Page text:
These Aren't Your Mother's Girl Scouts

Last Updated Mar 7, 2008 2:20 PM EST

Early this decade the Girl Scouts of the USA was an organization adrift. Membership growth was slowing, the mission seemed dulled, the brand had lost its focus.

When Harvard Online blogger Bill Taylor looks at the Girl Scouts today and the steps it has taken under recent CEO Kathy Cloninger, he sees an organization that has accomplished remarkable change and strode strongly into the 21st century. "The brand matters again."

He notes, for example, that subjects the girls learn about today include technology, money management, and social activism. There all-Muslim troops, and troops for kids with mothers in prison. Times have changed, and the Girl Scouts are changing with the times.

He believes this dramatic change was based on three key understandings:

  • Real change emerges from the inside out.
  • Building the future means rediscovering your roots.
  • Strategic change comes from bottom-up communication and conversation, not top-down direction.
Taylor's short video blog on the Girl Scouts' transformation is entertaining and enlightening, and worth a view from anyone who is involved in changing an old-world culture into a modern organization.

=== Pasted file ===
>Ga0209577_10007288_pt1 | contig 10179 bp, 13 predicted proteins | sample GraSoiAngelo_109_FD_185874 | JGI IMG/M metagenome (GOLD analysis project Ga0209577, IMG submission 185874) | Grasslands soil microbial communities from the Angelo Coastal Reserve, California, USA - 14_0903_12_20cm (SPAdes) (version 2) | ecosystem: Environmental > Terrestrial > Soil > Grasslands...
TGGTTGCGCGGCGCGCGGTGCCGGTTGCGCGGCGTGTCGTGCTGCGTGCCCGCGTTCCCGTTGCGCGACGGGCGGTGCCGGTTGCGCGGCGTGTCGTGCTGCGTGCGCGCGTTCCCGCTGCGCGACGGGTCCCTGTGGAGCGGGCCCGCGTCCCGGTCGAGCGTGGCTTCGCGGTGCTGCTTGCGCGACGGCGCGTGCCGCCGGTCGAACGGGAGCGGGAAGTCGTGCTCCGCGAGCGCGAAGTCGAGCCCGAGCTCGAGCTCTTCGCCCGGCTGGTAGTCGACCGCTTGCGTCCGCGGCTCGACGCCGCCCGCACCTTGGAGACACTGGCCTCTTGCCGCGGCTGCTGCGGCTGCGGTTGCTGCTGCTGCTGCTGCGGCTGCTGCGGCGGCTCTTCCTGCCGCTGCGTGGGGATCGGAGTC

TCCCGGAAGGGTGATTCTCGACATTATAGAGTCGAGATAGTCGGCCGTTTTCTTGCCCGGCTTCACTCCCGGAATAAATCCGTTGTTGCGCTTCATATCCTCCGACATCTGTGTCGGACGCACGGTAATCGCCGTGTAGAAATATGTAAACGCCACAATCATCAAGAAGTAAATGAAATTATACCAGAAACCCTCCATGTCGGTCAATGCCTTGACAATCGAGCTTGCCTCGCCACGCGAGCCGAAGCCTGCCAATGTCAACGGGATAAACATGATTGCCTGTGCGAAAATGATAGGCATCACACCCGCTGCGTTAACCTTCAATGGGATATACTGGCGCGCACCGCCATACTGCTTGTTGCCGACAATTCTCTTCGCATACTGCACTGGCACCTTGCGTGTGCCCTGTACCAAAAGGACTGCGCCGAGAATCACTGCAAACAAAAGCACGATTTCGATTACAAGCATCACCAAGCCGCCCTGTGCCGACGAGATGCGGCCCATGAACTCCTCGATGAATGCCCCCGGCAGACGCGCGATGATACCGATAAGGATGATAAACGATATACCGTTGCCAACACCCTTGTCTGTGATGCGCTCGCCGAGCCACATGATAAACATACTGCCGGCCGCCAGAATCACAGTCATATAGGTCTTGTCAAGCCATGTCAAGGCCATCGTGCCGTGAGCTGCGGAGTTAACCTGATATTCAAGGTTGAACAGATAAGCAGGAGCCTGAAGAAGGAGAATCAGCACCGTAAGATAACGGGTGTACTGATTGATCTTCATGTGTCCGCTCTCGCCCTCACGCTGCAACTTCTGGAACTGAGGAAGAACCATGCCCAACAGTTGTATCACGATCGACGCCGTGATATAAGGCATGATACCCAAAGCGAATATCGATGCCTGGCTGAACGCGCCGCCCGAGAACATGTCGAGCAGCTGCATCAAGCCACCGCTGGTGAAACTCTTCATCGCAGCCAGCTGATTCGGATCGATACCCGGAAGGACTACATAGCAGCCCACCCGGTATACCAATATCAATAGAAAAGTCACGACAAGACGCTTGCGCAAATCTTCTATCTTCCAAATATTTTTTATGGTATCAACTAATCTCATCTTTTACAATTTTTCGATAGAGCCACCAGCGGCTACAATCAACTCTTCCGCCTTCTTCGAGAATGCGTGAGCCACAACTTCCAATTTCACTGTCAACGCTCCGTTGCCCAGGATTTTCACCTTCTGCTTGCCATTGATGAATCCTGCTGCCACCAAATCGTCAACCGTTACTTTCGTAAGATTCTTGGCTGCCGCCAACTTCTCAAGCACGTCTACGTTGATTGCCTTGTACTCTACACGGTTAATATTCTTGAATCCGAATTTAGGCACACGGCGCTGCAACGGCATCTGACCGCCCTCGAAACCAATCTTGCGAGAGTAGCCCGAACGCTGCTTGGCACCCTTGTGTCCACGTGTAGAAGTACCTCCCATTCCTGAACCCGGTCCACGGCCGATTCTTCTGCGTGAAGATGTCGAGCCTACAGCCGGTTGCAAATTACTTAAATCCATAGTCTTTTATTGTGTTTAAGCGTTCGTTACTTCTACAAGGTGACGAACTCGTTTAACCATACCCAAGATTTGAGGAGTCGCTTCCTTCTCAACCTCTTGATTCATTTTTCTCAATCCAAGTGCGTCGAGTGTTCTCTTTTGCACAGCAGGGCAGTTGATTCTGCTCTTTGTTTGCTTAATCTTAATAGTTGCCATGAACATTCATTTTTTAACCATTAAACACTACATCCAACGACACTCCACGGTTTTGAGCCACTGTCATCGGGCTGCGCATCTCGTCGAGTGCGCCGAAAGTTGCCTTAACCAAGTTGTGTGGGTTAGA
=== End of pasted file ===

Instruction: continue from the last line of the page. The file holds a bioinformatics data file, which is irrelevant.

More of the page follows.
• Sean Silverthorne

    Sean Silverthorne is the editor of HBS Working Knowledge, which provides a first look at the research and ideas of Harvard Business School faculty. Working Knowledge, which won a Webby award in 2007, currently records 4 million unique visitors a year. He has been with HBS since 2001.

    Silverthorne has 28 years experience in print and online journalism. Before arriving at HBS, he was a senior editor at CNET and executive editor of ZDNET News. While at At Ziff-Davis, Silverthorne also worked on the daily technology TV show The Site, and was a senior editor at PC Week Inside, which chronicled the business of the technology industry. He has held several reporting and editing roles on a variety of newspapers, and was Investor Business Daily's first journalist based in Silicon Valley.